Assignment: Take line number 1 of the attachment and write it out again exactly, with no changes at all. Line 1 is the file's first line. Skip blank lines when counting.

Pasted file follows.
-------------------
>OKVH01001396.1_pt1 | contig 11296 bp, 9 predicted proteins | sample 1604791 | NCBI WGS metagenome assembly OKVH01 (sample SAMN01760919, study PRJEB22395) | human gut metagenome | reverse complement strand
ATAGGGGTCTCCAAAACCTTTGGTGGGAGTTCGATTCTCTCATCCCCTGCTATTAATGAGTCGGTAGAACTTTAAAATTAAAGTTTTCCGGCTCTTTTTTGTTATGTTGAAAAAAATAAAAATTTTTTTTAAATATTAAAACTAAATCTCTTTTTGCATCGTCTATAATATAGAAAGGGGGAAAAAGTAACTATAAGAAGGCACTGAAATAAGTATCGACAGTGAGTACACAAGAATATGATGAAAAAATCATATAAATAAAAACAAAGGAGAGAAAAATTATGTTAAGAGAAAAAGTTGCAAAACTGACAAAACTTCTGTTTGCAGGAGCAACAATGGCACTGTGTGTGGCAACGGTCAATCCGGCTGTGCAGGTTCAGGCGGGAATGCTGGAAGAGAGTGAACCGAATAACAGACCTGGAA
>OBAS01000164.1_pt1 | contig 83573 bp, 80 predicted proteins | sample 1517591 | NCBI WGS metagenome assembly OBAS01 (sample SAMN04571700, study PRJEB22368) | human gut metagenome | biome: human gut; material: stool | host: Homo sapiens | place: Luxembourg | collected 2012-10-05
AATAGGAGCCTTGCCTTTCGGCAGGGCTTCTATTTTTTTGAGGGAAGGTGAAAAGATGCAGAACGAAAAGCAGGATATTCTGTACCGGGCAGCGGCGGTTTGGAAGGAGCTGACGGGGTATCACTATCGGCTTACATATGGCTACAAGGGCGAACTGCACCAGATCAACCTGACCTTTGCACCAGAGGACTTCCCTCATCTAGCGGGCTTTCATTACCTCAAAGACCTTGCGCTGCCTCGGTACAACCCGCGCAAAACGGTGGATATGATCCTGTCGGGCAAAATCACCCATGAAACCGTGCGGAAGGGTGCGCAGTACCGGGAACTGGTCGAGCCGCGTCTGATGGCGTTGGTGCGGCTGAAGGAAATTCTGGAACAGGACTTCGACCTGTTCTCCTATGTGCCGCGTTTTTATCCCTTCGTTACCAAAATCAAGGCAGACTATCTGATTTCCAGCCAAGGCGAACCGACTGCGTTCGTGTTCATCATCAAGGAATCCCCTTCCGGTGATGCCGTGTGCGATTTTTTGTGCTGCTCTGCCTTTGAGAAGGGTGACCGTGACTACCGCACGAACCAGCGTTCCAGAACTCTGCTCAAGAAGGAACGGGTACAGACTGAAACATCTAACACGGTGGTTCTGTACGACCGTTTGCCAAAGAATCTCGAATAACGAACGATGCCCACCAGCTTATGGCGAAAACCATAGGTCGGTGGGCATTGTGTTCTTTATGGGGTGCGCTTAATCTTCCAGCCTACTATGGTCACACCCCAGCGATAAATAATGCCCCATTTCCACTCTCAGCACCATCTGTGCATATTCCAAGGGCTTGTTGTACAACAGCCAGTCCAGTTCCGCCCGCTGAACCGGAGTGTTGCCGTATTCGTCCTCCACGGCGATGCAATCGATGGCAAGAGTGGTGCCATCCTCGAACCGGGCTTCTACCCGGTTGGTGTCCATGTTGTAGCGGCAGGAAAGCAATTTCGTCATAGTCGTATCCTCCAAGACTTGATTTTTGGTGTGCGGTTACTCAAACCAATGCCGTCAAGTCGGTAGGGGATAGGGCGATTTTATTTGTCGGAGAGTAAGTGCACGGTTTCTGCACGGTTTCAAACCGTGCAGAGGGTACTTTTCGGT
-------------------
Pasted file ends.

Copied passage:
>OKVH01001396.1_pt1 | contig 11296 bp, 9 predicted proteins | sample 1604791 | NCBI WGS metagenome assembly OKVH01 (sample SAMN01760919, study PRJEB22395) | human gut metagenome | reverse complement strand